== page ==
The following was first published on Friday, May 9, 2020 in the “AALS News,” the newsletter of the Association of American Law Schools, under the section heading, “Faculty Perspectives: The ABA Commission on the Future of Legal Education.”
Faculty Perspectives is an ongoing series in which AALS presents authored opinion articles from law faculty on a variety of issues important to legal education and the legal profession. Opinions expressed here are not necessarily the opinions of the Association of American Law Schools. If you would like to contribute to Faculty Perspectives or would like to offer a response to the opinion published here, contact AALS.
The ABA Commission on the Future of Legal Education: Changes and Plans
By Michael Madison, Professor of Law and John E. Murray Faculty Scholar, University of Pittsburgh School of Law.
To paraphrase something often attributed to Dwight Eisenhower: Plans are useless; planning is indispensable. Legal education specifically and higher education generally have survived and even thrived over the last century largely via path dependence and opportunism. We are confronted now by a crisis that likely will change everything about those worlds and more, for a long time to come and well beyond the impacts of immediate traumas. The time has come for planning, instead.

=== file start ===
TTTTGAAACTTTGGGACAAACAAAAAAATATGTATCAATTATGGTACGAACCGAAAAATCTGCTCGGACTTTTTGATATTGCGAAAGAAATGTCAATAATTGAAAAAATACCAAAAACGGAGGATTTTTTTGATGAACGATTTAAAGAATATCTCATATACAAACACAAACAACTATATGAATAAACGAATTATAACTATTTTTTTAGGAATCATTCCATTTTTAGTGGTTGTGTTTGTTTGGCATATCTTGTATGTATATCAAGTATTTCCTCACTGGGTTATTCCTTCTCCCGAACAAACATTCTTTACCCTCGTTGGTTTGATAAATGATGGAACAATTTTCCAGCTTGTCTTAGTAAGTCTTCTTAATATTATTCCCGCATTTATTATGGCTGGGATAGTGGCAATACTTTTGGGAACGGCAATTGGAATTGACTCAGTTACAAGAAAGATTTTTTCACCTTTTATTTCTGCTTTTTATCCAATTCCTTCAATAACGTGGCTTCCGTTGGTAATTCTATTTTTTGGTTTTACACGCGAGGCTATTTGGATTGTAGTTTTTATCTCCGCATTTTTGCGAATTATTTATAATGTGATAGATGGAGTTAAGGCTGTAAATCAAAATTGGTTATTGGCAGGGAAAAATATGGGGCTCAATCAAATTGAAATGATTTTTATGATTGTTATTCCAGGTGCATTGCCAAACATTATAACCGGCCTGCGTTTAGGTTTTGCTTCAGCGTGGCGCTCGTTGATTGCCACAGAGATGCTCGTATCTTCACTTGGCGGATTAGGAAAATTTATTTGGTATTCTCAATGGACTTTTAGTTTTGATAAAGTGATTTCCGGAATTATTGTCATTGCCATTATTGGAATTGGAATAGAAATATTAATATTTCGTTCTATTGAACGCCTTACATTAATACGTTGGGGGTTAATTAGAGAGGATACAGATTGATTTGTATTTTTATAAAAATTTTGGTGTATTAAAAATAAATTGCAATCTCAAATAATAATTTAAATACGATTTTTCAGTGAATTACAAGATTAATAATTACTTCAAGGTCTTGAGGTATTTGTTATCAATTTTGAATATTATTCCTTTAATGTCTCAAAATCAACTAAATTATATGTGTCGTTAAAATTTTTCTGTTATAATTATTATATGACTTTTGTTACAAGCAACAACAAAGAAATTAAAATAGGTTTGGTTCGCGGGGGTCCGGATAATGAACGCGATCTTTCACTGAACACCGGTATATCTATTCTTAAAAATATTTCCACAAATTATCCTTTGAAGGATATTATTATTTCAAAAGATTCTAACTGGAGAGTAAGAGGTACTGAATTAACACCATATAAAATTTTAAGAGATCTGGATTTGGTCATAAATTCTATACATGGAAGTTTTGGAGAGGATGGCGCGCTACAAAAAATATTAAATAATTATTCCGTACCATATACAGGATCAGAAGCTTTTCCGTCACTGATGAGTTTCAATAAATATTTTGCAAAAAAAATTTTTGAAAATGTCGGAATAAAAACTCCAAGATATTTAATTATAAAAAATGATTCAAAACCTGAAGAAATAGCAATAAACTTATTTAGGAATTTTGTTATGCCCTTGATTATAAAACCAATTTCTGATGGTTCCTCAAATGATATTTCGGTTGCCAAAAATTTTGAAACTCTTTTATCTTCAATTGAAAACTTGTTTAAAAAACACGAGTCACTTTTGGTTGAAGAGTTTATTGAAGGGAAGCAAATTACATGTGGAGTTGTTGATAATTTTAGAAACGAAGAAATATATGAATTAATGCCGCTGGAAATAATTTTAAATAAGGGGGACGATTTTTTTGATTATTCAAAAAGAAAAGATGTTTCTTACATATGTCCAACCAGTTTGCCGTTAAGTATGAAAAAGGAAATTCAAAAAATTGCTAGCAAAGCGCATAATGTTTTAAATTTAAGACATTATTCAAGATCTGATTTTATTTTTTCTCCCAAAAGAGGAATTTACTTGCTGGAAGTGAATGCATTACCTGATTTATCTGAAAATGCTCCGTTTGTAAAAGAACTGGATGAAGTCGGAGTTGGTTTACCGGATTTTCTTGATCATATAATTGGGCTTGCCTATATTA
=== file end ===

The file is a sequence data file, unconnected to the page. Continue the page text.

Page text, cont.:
I received the email inviting me to write this column in mid-March, as all of us—schools, students, and communities—were in the early days of crisis adaptation. I’m writing in mid-April, as our initial sense of panic has receded slightly and as we start to confront the full contours of the challenges to come. Change at both large and small scales, already a necessity for legal systems and legal institutions, has taken on new salience and new urgency. Paraphrasing Malvolio in Twelfth Night, we are not born to change. We have not achieved change. We have change thrust upon us. We have been reacting. We now face a critical opportunity to plan.
Right now, many law faculty, like many throughout society, don’t have that opportunity. Instead, they are learning important but mostly improvised lessons about how we and our students can do what we do differently, and maybe even better. Right now, many of us are struggling. Our paths are bumpy at best. But in time, we can and should build on newfound flexibilities.
If we imagine choosing change rather than only responding to change, then we face broad, difficult, compelling questions: change what, change how, and change why? These questions are not new. The moment to start answering them is unexpectedly upon us. We may start with the better impacts of our new technology-enabled and distance-enforced practices, but we shouldn’t stop there. Improvisation reveals opportunity and exposes inadequacy. What do we want better and best to look like for law and legal education, and how do we get there from here?